Assisted-death panel defends independence as group travels to Europe
Lee Carter and her husband Hollis Johnson hug outside the Supreme Court of Canada, after it struck down a ban on providing a doctor-assisted death, in Ottawa, on Friday, Feb. 6, 2015. (THE CANADIAN PRESS/Sean Kilpatrick)
Kristy Kirkup, The Canadian Press
Published Monday, August 31, 2015 4:03PM EDT
Last Updated Tuesday, September 1, 2015 9:49AM EDT
OTTAWA -- The chair of an outside group established to report on the contentious issue of doctor-assisted death is defending his panel's independence as it embarks on an 11-day research tour in Europe.
Harvey Max Chochinov, who also serves as the Canada research chair in palliative care at the University of Manitoba, says the federal government has selected panellists who intend to be objective.
In July, the Conservative government established the panel to solicit attitudes and opinions of Canadians and key stakeholders after the Supreme Court of Canada recognized the right of clearly consenting adults who endure intolerable physical or mental suffering to end their lives with a physician's help.
The court also gave Parliament one year to establish a set of laws to govern physician-assisted death.
Chochinov's co-panellists are University of Ottawa law professor Benoit Pelletier, a former Quebec cabinet minister who is a constitutional expert; and Catherine Frazee, former co-director of Ryerson University's institute for disability research and education.
This week, the team will be in the Netherlands, Belgium and Switzerland to meet government officials and experts in the fields of medicine, law, ethics and human rights.
Chochinov said the panellists feel their work is a "critically important task."
"Canada is at an important cross-roads at this issue," he said in a phone interview.
"The Supreme Court has made its decision. All of us respect the court's decision on this."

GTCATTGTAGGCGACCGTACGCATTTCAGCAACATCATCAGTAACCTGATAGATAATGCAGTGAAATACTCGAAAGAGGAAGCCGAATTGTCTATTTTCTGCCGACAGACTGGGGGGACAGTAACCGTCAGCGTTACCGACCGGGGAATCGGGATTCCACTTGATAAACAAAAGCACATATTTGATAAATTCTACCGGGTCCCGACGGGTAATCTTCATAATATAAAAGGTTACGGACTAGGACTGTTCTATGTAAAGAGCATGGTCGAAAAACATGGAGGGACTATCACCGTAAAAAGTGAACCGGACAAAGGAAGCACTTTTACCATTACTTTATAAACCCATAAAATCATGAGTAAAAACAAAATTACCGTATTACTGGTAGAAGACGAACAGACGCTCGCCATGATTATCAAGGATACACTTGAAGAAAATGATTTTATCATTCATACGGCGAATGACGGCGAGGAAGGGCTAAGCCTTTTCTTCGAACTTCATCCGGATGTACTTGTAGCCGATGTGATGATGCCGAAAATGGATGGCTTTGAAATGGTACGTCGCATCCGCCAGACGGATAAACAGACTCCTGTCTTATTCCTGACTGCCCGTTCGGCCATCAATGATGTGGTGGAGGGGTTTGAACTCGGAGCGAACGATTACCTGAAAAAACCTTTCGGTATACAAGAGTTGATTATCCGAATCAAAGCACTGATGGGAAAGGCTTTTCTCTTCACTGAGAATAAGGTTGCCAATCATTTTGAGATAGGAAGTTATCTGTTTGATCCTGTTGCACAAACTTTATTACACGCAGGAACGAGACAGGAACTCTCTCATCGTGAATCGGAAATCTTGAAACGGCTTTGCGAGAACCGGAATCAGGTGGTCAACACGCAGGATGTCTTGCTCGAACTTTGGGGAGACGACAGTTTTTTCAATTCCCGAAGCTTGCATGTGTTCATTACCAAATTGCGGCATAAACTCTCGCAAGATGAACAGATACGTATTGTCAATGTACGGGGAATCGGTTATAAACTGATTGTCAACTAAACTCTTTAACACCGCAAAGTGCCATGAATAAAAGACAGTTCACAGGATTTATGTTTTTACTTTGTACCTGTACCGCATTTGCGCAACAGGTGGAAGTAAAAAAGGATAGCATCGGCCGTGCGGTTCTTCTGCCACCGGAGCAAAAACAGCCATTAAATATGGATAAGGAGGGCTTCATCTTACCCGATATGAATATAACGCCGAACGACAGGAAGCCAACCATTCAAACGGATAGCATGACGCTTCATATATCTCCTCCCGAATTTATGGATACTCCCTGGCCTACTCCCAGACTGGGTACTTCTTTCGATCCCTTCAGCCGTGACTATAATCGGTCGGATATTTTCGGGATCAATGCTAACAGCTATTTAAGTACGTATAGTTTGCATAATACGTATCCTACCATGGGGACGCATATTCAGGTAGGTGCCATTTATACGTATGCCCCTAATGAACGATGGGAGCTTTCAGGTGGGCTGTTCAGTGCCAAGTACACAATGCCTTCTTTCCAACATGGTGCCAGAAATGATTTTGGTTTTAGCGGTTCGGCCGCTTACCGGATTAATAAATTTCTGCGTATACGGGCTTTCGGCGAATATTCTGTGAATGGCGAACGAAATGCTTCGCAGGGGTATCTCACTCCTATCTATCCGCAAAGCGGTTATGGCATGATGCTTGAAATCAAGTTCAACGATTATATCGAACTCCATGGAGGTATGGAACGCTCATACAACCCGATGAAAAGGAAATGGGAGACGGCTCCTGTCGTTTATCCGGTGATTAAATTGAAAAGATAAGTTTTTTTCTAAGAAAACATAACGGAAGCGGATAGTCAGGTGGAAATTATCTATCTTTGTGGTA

The panel's mandate is to establish key findings and options for the cabinet to review, but it has been criticized by some, including the B.C. Civil Liberties Association, because two of its three members were federal witnesses who argued against assisted suicide when the case was heard.
Chochinov said the panellists "try not to be put off by any of the criticism whatsoever."
"We know that we are bringing to the table years of experience, certainly all of the talents that we collectively have and again are very much open to listening to and being guided by the things that we hear from Canadians," he said.
The panel is encouraging Canadians to participate by completing an online questionnaire.
Wanda Morris, chief executive of the group Dying With Dignity, has said she is disappointed with the online survey.
"The federal government has moved from inaction to obstruction," Morris said in an interview. "The questions are clearly designed not to elicit information, but to manufacture fear."
Chochinov strongly disagrees with Morris' assessment.
"This is not a biased tool," he said.
A spokesperson also said Monday that statistics indicate a majority of survey participants to date believe the online consultation tool provided a good opportunity to express views on doctor-assisted death.